For three years after moving to Springfield, Mary Todd’s suitors came courting at her sister’s home and squired her to parties, weddings, railroad excursions, and informal gatherings. The culmination of these courtship activities came on November 4, 1842, when twenty-three-year-old Mary stood in a borrowed dress in her sister’s parlor and became the bride of thirty-three year old Abraham Lincoln.
Drawing on period letters, diaries, etiquette manuals, and reminiscences, this illustrated talk will examine the nature of courtship and weddings in Lincoln-era Springfield to establish a social and cultural context for the Lincolns’ experience. How did young people meet? What kind of social activities did courting couples engage in? What was the nature of engagements? What were typical features of weddings of the time? Exploration of the answers to these questions will result in a fuller picture of life in 19th century Springfield and a greater understanding of the Lincolns’ social world.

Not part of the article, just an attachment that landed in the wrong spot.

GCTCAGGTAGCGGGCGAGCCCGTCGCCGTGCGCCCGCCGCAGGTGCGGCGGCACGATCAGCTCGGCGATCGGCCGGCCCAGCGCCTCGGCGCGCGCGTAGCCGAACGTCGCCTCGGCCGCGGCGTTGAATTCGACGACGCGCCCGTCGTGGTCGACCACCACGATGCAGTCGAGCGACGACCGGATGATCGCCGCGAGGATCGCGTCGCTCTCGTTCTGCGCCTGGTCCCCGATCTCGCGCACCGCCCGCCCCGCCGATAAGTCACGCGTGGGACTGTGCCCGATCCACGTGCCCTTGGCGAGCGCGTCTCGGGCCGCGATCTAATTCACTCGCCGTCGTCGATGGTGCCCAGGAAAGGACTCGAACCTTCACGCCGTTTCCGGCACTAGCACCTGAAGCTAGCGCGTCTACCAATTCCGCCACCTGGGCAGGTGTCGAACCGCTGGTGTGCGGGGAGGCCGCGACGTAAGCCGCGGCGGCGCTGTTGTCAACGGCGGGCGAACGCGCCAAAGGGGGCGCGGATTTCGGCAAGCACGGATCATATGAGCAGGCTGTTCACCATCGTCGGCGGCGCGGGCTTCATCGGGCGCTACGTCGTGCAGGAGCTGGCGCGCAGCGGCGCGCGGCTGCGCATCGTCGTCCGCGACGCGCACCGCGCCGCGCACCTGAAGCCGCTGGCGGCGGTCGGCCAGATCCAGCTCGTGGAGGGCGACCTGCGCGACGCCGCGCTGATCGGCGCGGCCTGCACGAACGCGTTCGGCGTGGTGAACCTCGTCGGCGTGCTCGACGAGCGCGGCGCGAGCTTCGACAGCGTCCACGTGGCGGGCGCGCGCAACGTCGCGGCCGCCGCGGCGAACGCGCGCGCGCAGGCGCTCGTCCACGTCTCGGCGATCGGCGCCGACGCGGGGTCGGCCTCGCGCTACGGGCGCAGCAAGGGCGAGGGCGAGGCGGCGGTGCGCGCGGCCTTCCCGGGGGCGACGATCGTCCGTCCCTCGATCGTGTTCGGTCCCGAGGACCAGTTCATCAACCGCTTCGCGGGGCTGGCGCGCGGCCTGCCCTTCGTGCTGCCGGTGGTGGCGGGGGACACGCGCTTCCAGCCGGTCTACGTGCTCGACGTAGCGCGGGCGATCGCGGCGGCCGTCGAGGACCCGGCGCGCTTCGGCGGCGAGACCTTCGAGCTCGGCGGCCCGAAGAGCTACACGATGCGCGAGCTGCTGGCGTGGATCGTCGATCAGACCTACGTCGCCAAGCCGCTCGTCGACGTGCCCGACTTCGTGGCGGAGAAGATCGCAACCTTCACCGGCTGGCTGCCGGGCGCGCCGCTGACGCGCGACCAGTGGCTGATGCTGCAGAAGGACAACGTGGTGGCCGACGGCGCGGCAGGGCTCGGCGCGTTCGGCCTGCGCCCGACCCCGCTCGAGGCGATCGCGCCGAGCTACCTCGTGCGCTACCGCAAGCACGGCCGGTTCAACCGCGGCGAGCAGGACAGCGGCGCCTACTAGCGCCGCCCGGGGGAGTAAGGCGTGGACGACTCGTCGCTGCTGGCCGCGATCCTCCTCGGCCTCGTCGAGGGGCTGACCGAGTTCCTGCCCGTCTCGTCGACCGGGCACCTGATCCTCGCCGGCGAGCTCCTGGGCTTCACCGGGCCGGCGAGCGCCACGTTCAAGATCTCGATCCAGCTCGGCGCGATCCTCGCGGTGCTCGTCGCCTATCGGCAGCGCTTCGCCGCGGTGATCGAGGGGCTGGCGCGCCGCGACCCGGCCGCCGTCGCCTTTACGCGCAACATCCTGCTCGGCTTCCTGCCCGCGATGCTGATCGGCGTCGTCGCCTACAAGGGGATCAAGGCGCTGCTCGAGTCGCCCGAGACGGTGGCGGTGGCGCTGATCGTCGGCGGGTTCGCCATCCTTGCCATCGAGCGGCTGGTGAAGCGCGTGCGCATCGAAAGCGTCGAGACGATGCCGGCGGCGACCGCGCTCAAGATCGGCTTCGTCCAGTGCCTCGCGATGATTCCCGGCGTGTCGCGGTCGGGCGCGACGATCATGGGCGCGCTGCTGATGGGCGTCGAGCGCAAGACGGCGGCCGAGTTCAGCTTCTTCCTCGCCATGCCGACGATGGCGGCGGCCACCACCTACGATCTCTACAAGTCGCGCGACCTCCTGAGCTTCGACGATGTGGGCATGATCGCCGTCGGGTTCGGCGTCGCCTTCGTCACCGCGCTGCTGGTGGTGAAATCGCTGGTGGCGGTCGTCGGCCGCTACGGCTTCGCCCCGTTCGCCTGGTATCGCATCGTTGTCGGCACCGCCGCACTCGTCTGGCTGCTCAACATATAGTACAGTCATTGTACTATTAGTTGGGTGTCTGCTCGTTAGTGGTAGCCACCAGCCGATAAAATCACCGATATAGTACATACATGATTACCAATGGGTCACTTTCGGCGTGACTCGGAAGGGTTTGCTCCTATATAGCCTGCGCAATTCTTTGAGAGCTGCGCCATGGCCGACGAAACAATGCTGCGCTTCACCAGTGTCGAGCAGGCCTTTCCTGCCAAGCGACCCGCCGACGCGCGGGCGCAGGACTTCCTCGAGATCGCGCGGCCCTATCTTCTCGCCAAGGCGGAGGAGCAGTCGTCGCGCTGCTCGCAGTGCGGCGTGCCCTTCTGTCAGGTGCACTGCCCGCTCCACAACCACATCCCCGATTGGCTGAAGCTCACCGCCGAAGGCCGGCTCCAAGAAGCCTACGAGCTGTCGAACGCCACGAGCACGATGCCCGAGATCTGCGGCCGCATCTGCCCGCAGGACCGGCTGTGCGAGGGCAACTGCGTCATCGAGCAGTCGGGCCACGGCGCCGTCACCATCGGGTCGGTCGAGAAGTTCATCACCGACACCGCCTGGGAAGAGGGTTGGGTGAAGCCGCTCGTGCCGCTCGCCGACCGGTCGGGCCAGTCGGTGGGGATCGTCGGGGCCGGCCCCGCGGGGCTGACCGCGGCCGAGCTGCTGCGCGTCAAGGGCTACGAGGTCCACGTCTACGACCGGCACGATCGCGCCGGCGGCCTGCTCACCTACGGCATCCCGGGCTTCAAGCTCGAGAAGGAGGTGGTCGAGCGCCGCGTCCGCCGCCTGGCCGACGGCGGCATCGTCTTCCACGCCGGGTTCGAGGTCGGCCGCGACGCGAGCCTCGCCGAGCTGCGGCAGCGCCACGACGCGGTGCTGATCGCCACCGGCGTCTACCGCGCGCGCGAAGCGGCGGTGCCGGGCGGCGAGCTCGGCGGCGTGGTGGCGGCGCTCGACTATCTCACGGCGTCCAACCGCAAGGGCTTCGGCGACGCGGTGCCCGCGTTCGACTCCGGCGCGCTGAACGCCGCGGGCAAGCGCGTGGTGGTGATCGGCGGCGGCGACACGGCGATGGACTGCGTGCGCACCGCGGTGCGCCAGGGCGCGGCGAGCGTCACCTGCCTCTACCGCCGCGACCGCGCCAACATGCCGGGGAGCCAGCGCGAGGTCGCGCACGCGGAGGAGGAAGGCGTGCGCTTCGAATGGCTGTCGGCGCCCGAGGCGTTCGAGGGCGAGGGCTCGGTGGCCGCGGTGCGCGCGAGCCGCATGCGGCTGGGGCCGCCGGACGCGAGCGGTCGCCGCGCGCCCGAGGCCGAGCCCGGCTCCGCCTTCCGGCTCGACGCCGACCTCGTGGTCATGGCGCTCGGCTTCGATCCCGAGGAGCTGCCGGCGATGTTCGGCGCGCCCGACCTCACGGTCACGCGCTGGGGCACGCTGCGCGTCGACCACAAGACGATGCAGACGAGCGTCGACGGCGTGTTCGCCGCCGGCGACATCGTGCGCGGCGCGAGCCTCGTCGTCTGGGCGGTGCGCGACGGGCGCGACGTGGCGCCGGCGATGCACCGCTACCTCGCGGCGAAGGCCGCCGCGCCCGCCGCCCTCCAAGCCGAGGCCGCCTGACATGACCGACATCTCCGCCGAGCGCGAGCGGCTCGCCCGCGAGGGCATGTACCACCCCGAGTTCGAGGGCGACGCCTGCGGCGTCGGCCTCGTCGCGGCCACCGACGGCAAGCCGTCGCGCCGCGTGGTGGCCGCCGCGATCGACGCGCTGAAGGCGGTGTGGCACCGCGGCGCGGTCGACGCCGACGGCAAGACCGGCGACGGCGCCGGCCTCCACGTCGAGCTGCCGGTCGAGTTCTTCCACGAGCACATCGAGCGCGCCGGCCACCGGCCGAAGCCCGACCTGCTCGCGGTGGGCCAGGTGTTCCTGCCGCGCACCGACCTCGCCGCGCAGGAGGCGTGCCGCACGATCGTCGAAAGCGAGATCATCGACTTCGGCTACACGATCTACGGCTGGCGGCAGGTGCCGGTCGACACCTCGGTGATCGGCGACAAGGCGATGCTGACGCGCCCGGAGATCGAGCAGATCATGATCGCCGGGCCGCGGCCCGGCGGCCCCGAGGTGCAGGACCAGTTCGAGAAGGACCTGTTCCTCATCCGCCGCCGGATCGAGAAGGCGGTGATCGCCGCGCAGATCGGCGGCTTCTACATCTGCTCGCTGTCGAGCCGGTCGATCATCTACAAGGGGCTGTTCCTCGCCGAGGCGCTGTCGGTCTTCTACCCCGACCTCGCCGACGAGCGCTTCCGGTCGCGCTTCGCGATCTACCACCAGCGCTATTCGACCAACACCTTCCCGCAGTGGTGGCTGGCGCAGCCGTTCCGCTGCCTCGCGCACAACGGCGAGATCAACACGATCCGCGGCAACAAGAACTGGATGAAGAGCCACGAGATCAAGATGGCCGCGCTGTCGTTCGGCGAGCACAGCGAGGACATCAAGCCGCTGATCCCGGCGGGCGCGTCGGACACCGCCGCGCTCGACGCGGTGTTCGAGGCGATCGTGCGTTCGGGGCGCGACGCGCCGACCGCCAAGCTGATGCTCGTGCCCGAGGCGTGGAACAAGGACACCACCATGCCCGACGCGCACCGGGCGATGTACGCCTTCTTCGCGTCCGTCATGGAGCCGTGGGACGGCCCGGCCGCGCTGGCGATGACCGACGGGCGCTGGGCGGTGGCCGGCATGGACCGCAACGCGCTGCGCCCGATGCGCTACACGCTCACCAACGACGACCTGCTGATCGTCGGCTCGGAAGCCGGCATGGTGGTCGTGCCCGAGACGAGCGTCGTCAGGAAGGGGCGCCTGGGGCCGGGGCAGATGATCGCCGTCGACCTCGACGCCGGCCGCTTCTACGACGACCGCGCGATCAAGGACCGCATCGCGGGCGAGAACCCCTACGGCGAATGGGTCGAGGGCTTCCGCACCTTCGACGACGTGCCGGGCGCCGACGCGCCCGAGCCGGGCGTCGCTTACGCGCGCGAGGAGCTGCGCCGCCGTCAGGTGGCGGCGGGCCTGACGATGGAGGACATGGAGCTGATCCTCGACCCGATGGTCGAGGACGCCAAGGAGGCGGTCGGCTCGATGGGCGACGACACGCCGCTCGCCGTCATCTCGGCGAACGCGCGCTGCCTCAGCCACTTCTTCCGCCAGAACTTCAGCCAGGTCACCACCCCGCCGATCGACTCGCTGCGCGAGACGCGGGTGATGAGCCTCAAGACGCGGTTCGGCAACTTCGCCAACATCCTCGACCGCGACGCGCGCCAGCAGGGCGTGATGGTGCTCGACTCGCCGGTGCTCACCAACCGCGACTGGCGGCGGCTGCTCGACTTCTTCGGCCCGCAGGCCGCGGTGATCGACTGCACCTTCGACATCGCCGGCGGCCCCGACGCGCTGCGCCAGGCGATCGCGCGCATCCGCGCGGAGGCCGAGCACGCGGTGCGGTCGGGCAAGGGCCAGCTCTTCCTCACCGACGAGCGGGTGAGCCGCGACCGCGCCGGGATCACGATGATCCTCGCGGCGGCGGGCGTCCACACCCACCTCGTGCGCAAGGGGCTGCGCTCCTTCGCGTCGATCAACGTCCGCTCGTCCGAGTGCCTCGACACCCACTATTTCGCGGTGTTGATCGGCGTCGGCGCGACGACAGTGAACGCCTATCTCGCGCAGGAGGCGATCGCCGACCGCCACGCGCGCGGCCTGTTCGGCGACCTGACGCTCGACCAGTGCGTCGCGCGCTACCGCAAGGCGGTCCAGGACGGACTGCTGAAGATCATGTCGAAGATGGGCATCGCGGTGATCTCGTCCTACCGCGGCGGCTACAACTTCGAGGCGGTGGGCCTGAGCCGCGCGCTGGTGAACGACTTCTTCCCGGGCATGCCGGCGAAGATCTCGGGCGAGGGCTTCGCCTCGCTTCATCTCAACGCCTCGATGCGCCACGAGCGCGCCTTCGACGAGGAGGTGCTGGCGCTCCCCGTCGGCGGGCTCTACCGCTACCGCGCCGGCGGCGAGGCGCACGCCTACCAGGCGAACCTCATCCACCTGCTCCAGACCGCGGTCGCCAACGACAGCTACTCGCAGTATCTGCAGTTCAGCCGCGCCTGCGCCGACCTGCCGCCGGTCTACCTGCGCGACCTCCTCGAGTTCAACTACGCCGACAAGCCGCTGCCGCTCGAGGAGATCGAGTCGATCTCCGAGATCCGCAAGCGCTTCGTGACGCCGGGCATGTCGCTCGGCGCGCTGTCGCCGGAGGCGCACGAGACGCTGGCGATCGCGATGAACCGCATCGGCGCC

Presented by Erika Holst.
This program is made possible in part by an award from the Illinois Humanities Council, the National Endowment for the Humanities, and the Illinois General Assembly.